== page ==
Lt. Gov., Higher Ed Commissioner Visit Fond du Lac Tribal College

Baihly Warfield
Updated: March 04, 2019 10:18 PM

CLOQUET, Minn. - As many student are studying for and taking midterm exams this week, Minnesota's top elected officials are focusing on education. 

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Monday, a statewide "education tour" brought Lt. Gov. Peggy Flanagan (D-Minn.) to Cloquet. Flanagan and Department of Higher Education Commissioner Dennis Olson, Jr., talk to students, staff and faculty at Fond du Lac Tribal and Community College. 

"There are multiple pathways to higher education, and everybody needs to find the right fit," Flanagan said in her opening remarks. 

Much of the conversation focused on budget items that specifically pertain to tribal education or to college students in general. 

"We wanted to be very student-focused and make sure that the student voice was part of the work that we were doing," the Lt. Gov. Said. 

Both Flanagan and Olson said they felt right at home at FDLTCC. 

"It feels comfortable," Olson said, "and that's really what tribal colleges are all about."

Olson's parents were both from Fond du Lac, and he is now the first American Indian Commissioner of High Education. Flanagan is the first native woman to serve as Minnesota's Lieutenant Gov. 

Both say they are committed to tribal education from kindergarten to college. 

"We also know that we have those achievement and attainment gaps that persist from K-12. And they persist into higher education," Olson said. "So I want to make sure we put a laser focus on providing opportunities for American Indian students in higher ed to be able to enroll and stay in school and ultimately complete."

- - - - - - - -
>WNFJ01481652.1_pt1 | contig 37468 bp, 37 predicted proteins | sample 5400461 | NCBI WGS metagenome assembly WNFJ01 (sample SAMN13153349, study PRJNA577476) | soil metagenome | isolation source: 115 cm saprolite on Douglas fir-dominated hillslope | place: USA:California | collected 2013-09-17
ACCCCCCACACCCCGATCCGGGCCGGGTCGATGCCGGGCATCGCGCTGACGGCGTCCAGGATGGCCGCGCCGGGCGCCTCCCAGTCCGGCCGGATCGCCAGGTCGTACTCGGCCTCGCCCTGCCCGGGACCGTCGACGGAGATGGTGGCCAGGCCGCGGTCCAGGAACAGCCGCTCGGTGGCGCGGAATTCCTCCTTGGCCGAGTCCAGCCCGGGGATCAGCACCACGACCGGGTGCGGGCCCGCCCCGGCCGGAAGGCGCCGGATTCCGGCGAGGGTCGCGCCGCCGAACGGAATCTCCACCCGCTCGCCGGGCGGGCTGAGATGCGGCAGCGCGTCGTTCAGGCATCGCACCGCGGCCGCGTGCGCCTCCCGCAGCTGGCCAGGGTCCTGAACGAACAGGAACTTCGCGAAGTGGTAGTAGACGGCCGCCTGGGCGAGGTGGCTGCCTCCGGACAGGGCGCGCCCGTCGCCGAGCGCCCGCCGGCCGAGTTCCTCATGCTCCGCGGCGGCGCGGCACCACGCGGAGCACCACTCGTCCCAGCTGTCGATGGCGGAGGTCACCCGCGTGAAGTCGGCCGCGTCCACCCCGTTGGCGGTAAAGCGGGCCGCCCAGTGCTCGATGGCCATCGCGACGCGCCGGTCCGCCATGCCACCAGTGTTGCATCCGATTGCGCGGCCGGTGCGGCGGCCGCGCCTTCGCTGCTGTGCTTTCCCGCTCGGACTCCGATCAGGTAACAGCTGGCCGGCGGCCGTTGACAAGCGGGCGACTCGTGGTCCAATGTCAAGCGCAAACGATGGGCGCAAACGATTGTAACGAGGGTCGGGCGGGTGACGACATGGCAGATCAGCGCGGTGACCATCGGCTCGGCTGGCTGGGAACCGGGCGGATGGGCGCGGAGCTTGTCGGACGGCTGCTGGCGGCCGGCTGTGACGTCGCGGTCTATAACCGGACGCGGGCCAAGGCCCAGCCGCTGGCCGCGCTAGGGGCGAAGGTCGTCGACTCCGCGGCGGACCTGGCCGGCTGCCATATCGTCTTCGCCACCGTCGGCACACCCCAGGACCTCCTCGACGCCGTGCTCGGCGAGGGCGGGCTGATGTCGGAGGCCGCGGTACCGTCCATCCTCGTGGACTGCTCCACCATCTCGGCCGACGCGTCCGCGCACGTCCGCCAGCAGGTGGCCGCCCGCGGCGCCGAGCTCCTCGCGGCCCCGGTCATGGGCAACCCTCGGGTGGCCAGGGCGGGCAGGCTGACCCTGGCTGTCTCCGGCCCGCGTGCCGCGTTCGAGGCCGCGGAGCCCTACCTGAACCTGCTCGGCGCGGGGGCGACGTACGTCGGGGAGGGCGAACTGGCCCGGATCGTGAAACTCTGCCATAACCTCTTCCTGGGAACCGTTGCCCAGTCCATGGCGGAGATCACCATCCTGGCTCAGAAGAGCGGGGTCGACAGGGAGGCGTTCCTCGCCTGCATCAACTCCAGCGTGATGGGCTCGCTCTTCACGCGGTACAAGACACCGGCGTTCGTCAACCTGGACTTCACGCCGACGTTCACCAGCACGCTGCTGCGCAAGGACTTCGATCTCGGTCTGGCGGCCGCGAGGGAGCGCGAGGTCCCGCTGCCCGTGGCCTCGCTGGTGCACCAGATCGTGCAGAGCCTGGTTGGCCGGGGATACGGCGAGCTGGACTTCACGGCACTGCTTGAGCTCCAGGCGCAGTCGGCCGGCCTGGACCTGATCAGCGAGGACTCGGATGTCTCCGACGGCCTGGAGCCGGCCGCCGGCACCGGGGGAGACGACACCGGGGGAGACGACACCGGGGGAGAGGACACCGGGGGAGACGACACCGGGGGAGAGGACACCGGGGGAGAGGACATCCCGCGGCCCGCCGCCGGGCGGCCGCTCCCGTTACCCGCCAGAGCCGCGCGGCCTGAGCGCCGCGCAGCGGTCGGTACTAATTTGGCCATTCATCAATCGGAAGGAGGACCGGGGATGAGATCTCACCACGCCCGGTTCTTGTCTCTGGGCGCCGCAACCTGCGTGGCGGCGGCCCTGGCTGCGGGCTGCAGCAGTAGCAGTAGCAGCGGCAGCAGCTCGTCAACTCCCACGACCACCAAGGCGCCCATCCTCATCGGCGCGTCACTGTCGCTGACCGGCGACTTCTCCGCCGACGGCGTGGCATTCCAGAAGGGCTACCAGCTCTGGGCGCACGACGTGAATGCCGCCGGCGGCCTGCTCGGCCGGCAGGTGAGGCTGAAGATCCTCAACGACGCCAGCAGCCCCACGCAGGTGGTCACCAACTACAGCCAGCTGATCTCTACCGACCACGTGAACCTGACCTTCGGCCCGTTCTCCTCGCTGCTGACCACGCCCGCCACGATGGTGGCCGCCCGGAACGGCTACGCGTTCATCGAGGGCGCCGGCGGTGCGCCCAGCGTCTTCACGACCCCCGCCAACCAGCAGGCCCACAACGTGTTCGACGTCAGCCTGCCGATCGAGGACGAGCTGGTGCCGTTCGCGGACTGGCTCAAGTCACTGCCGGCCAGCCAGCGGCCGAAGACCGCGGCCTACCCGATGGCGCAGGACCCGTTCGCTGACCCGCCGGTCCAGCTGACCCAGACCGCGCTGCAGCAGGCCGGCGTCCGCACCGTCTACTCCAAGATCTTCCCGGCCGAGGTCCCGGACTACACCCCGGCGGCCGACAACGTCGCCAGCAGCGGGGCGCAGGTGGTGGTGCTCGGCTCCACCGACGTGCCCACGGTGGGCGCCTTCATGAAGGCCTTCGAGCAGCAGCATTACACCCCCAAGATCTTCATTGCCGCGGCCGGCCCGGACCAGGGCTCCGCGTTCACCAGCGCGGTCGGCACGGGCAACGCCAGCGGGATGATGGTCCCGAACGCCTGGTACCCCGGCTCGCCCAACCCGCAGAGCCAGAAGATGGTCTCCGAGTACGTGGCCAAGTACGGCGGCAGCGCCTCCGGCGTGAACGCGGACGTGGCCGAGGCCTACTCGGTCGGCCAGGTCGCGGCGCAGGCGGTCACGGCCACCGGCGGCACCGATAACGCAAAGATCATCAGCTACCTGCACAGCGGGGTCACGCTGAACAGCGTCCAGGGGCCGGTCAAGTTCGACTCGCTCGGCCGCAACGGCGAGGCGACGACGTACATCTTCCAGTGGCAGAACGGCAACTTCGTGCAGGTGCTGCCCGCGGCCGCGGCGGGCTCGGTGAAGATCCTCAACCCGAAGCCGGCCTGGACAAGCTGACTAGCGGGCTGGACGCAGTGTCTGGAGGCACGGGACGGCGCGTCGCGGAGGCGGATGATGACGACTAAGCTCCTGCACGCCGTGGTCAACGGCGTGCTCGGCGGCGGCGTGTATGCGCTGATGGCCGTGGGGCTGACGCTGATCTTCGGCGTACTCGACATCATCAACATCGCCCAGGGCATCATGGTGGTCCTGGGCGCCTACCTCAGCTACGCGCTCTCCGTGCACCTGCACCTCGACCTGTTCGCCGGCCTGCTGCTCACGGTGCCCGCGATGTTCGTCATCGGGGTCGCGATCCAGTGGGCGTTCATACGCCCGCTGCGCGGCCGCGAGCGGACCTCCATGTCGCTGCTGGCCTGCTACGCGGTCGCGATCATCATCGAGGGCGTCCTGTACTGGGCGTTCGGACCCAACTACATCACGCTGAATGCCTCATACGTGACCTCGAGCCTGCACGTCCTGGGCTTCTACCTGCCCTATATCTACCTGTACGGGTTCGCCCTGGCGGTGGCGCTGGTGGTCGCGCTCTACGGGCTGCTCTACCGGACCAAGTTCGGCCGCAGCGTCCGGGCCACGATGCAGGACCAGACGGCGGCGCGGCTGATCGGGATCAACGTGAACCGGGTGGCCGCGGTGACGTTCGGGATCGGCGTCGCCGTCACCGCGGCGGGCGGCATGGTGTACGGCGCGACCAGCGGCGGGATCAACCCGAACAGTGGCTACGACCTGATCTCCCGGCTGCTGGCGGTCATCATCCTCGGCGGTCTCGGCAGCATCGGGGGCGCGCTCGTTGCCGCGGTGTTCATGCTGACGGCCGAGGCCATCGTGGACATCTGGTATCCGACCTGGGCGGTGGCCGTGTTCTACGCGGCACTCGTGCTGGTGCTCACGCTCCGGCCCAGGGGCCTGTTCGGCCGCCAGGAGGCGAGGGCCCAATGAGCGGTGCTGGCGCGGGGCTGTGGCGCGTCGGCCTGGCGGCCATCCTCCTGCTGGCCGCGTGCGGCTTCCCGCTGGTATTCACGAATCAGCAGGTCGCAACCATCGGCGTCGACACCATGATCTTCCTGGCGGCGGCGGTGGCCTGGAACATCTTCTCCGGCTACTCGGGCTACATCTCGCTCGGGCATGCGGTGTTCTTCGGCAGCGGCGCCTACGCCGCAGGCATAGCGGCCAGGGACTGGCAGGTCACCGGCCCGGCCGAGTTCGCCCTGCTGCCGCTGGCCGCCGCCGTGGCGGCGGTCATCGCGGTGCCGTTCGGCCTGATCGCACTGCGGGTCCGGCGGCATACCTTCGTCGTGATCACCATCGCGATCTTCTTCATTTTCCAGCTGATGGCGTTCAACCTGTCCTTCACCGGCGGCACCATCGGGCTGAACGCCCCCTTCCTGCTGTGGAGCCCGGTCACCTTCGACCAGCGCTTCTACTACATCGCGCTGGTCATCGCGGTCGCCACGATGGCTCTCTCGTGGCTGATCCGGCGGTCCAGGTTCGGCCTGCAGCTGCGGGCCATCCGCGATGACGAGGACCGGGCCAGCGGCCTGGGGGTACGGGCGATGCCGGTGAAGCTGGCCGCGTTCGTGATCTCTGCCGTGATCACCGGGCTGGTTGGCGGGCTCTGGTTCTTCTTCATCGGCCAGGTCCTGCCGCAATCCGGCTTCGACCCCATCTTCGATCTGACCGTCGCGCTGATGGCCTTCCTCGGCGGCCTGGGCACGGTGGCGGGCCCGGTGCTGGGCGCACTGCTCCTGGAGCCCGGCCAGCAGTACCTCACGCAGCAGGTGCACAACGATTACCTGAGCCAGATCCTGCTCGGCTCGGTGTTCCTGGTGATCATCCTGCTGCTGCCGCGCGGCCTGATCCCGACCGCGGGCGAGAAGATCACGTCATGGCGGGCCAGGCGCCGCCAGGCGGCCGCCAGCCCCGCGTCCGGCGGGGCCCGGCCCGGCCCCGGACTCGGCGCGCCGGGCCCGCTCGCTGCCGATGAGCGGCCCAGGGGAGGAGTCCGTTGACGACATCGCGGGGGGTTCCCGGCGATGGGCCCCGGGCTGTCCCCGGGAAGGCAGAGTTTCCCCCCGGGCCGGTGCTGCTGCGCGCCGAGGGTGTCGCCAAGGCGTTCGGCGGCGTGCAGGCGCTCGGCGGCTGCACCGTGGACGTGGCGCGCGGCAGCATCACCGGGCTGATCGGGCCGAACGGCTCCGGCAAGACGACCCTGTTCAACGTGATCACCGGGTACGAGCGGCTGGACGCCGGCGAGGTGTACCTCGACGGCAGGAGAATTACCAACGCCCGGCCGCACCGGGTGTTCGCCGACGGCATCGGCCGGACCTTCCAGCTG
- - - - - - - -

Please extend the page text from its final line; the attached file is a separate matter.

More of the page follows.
Angela Martini will graduate from FDLTCC this spring as an electric utility technician. 

"My biggest concern is transferability to higher education. Not saying that this isn't higher education, but even higher. The next step in engineering," Martini said. 

She also wants to make sure Post-Secondary Enrollment Options are available for the next generation. 

"My kids are going to be coming of age. I'm very interested in PSEO programs and how important it is, not just for them but the future in general," she said. 

FDLTCC Interim President Stephanie Hammitt said sometimes, the best way to learn is to go to the source. 

"Our institution is special, and it's hard to explain sometimes," Hammitt said. 

She pointed to partnerships as one of the college's top priorities. 

"We're the only college of its kind in the United States where we're both a state and tribal college," she said. "So we work in both venues of AHEC and federal programs and then the state programs. And the partnership is something that is so important to us. We couldn't do what we do without each other."

Plus, places like FDLTCC offer distinct opportunities that Olson said he would like to see more of. 

"Tribal colleges oftentimes have really unique program and degree offerings that aren't offered elsewhere. And so to be able to have the opportunity to grow those is critical," Commissioner Olson said. 

Gov. Tim Walz also visited southern Minnesota Monday. He went first to Rochester to celebrate a school-based alternative learning center opening. Then, Walz stopped in Mankato for a listening session with students and teachers. 


Baihly Warfield

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